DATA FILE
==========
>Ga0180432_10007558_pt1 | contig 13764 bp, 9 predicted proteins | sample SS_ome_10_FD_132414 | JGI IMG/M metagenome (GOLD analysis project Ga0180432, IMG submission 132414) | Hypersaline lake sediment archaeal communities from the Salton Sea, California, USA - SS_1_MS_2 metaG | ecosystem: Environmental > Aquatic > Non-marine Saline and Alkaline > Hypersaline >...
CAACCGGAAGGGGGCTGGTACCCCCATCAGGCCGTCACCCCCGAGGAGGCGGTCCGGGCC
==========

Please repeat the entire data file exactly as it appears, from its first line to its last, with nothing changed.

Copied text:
>Ga0180432_10007558_pt1 | contig 13764 bp, 9 predicted proteins | sample SS_ome_10_FD_132414 | JGI IMG/M metagenome (GOLD analysis project Ga0180432, IMG submission 132414) | Hypersaline lake sediment archaeal communities from the Salton Sea, California, USA - SS_1_MS_2 metaG | ecosystem: Environmental > Aquatic > Non-marine Saline and Alkaline > Hypersaline >...
CAACCGGAAGGGGGCTGGTACCCCCATCAGGCCGTCACCCCCGAGGAGGCGGTCCGGGCC